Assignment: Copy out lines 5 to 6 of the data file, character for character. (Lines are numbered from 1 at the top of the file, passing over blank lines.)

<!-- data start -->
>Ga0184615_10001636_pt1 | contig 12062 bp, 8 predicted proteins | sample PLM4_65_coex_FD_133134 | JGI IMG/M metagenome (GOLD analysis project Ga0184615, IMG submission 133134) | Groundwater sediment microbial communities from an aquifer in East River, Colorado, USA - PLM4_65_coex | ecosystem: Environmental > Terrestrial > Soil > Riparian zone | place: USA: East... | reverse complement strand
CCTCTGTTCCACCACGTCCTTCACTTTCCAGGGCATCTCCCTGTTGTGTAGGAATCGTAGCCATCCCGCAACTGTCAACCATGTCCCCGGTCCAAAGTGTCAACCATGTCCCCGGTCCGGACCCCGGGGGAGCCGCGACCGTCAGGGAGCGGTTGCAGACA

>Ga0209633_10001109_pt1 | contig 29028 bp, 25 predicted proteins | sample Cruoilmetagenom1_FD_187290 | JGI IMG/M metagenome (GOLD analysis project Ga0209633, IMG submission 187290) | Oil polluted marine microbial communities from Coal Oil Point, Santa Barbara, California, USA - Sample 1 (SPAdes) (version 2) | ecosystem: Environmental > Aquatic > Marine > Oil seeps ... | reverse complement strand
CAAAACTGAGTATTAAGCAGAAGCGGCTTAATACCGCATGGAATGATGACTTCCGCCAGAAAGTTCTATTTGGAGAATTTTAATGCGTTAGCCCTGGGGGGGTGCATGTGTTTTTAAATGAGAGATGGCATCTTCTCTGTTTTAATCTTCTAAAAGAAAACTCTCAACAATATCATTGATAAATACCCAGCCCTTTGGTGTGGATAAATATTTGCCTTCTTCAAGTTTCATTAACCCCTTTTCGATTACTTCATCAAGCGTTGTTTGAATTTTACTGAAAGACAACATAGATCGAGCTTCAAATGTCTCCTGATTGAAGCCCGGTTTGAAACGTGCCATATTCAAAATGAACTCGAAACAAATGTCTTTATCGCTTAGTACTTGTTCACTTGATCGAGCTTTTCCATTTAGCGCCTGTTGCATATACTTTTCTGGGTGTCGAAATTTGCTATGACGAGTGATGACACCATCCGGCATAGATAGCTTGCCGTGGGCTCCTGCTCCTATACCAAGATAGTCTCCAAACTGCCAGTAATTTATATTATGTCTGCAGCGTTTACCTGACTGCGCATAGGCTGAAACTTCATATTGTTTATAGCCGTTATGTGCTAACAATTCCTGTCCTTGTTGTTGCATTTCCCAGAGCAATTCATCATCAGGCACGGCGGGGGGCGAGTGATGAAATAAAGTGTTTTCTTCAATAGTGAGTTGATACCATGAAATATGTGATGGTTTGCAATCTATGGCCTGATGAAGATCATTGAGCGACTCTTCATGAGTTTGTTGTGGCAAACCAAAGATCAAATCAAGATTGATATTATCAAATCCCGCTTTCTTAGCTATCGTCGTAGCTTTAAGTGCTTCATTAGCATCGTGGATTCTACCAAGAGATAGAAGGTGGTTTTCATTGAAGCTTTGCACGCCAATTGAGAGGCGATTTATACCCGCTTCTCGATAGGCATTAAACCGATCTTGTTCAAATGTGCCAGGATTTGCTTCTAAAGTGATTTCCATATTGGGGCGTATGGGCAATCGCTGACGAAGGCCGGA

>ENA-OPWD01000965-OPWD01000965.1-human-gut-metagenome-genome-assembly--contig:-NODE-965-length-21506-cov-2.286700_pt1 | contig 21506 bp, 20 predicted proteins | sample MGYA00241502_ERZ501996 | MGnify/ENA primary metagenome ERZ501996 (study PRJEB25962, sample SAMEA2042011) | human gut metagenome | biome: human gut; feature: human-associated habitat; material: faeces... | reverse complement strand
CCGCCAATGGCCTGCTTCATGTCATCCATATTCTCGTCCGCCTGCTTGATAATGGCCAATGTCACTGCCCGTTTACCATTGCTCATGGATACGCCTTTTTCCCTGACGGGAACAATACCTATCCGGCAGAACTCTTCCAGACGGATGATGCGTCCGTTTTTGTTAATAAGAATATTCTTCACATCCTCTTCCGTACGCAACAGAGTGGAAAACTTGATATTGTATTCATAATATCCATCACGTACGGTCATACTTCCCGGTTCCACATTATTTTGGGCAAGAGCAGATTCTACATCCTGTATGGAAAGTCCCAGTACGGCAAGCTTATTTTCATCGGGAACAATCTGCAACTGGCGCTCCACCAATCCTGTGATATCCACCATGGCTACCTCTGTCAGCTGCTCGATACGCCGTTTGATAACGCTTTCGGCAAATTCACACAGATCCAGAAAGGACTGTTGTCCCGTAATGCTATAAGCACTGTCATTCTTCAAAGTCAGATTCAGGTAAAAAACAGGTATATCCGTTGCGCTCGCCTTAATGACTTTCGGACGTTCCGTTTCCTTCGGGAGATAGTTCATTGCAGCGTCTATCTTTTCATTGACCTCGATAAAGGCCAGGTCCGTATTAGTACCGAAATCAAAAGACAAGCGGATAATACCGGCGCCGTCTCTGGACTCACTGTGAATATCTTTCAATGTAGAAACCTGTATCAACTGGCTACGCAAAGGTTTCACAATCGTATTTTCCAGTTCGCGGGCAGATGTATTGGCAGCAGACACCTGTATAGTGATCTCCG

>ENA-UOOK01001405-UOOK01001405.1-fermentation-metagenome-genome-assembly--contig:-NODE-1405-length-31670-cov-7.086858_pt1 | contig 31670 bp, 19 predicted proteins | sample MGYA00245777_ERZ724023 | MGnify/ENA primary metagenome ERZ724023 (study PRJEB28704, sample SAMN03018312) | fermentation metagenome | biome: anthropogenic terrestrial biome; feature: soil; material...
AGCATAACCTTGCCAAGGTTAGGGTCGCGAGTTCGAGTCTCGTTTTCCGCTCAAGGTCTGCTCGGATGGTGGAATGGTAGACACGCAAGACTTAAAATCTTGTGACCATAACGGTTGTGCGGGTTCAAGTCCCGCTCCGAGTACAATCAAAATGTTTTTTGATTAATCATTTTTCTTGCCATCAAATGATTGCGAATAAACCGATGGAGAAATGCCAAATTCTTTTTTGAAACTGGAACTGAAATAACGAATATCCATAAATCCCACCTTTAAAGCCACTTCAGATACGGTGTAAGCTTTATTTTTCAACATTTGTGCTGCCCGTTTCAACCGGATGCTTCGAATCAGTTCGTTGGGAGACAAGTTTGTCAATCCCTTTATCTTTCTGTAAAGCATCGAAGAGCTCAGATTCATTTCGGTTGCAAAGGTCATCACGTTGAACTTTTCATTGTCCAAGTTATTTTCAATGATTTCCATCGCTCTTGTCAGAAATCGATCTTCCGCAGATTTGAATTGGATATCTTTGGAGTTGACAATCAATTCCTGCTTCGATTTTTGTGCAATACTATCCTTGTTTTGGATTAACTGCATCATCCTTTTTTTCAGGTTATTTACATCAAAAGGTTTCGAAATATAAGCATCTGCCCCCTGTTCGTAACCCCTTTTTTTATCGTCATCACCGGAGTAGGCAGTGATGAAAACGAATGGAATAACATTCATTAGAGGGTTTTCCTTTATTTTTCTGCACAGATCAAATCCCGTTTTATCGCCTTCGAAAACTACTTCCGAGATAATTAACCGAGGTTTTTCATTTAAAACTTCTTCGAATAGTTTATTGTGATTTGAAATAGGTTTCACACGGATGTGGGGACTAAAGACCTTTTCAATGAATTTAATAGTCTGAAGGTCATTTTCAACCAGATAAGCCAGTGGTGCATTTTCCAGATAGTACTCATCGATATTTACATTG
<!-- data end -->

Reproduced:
>ENA-OPWD01000965-OPWD01000965.1-human-gut-metagenome-genome-assembly--contig:-NODE-965-length-21506-cov-2.286700_pt1 | contig 21506 bp, 20 predicted proteins | sample MGYA00241502_ERZ501996 | MGnify/ENA primary metagenome ERZ501996 (study PRJEB25962, sample SAMEA2042011) | human gut metagenome | biome: human gut; feature: human-associated habitat; material: faeces... | reverse complement strand
CCGCCAATGGCCTGCTTCATGTCATCCATATTCTCGTCCGCCTGCTTGATAATGGCCAATGTCACTGCCCGTTTACCATTGCTCATGGATACGCCTTTTTCCCTGACGGGAACAATACCTATCCGGCAGAACTCTTCCAGACGGATGATGCGTCCGTTTTTGTTAATAAGAATATTCTTCACATCCTCTTCCGTACGCAACAGAGTGGAAAACTTGATATTGTATTCATAATATCCATCACGTACGGTCATACTTCCCGGTTCCACATTATTTTGGGCAAGAGCAGATTCTACATCCTGTATGGAAAGTCCCAGTACGGCAAGCTTATTTTCATCGGGAACAATCTGCAACTGGCGCTCCACCAATCCTGTGATATCCACCATGGCTACCTCTGTCAGCTGCTCGATACGCCGTTTGATAACGCTTTCGGCAAATTCACACAGATCCAGAAAGGACTGTTGTCCCGTAATGCTATAAGCACTGTCATTCTTCAAAGTCAGATTCAGGTAAAAAACAGGTATATCCGTTGCGCTCGCCTTAATGACTTTCGGACGTTCCGTTTCCTTCGGGAGATAGTTCATTGCAGCGTCTATCTTTTCATTGACCTCGATAAAGGCCAGGTCCGTATTAGTACCGAAATCAAAAGACAAGCGGATAATACCGGCGCCGTCTCTGGACTCACTGTGAATATCTTTCAATGTAGAAACCTGTATCAACTGGCTACGCAAAGGTTTCACAATCGTATTTTCCAGTTCGCGGGCAGATGTATTGGCAGCAGACACCTGTATAGTGATCTCCG